Legislation and Ideology –Pasciuta
By Beatrice Pasciuta | Published on October 25, 2019
From a symbolic and cultural perspective, issuing a new legislation was certainly one of the most significant expressions of the strength of the new political power. The combination of the pacification of the kingdom, achieved by the king right after his coronation and implemented through a military crackdown, with a new production of norms that were intended primarily to maintain a peace conquered by blood, is a topos of the medieval monarchies. Roger promulgater his legislation, the so-called Assisae de Ariano (the conventional date is 1140, but there are doubts). The preface of the work is fundamental for understanding the role of this legislation. It stated that these laws were offered to God in return for having given the kingdom to Roger.
The Norman King declares as its task the enactment of new legislation, which is a function of its power of jurisdiction. The normative order consists of a plurality of sources that Roger formally maintains in force, but that are hierarchically submitted to the royal legislation.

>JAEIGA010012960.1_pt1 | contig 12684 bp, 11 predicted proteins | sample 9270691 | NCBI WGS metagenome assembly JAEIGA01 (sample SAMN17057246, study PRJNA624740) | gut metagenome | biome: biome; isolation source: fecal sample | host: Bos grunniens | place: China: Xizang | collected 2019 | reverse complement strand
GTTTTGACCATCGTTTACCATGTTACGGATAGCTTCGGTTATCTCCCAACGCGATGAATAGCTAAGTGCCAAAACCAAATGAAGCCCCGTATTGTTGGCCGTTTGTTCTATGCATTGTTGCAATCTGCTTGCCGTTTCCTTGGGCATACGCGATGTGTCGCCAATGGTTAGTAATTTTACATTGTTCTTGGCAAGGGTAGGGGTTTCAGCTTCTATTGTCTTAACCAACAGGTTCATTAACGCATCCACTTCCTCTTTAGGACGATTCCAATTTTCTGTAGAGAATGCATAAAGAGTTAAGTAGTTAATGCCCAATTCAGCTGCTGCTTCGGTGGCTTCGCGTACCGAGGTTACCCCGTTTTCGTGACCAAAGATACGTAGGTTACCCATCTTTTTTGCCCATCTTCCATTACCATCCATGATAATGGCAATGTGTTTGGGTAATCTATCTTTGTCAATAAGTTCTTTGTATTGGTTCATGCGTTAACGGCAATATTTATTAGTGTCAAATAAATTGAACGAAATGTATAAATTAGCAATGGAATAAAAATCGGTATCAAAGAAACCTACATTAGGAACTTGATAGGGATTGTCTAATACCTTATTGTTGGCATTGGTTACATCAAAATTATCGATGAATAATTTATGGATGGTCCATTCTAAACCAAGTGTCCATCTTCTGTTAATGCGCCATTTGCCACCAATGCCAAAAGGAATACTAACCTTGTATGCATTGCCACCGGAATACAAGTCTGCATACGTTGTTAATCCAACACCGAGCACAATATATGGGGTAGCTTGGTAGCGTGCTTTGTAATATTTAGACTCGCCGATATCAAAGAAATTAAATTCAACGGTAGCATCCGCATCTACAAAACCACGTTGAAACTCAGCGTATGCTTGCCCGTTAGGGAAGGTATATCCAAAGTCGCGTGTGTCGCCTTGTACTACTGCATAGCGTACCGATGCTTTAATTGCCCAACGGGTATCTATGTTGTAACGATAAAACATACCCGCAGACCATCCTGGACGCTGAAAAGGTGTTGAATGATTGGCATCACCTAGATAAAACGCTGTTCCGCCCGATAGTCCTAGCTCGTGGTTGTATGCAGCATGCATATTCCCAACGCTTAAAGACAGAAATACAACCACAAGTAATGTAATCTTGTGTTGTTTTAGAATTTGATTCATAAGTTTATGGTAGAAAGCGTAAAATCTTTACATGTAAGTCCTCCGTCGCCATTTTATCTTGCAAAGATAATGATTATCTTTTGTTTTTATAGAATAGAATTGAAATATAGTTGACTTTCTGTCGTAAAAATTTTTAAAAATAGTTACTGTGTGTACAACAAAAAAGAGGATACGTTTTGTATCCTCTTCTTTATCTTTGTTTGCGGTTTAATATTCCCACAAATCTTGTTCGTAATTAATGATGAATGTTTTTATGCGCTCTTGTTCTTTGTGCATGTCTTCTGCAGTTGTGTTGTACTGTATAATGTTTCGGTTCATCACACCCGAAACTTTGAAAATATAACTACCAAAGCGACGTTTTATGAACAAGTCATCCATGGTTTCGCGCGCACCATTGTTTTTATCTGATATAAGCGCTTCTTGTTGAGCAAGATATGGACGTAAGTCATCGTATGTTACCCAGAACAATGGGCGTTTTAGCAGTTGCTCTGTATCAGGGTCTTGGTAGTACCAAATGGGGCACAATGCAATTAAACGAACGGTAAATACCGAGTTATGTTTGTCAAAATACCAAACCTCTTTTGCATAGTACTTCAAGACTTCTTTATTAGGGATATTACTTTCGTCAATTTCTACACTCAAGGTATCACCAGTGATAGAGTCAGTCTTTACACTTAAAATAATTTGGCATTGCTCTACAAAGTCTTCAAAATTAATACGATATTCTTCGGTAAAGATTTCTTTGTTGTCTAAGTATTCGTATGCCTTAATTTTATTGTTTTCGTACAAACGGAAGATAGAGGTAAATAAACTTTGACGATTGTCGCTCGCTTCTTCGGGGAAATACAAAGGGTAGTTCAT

In 1231, Frederick II, who was also the Emperor of the Holy Empire, promulgated his compilation of laws as king of Sicily. The preface directly links the new legislation to cosmogony. In the political experience of the Kingdom of Sicily, new legislation is the manifestation of royal power, but at the same time sets its limits.
The first consequence was the Pope’s strong reaction. Gregory IX excommunicated Frederick II for many reasons, but the main one was his ideology of constitutional power. The Pope — vicar of Christ on the hearth — deeply believed that he was the only one to have the power to make law; as consequence Frederick was a usurper of his jurisdiction. He was the beast of the Apocalypse!
A few years after, in 1234, Gregory IX promulgated his code, the so-called Liber Extra, as an answer to the erethic king-emperor.
This seminar aims at showing how the different kinds of legislation are connected one to one : royal legislation, papal decretals, but also customary law — both local customs and ethnic customs – Arabic, Greek, and Latin, only for quoting the most important.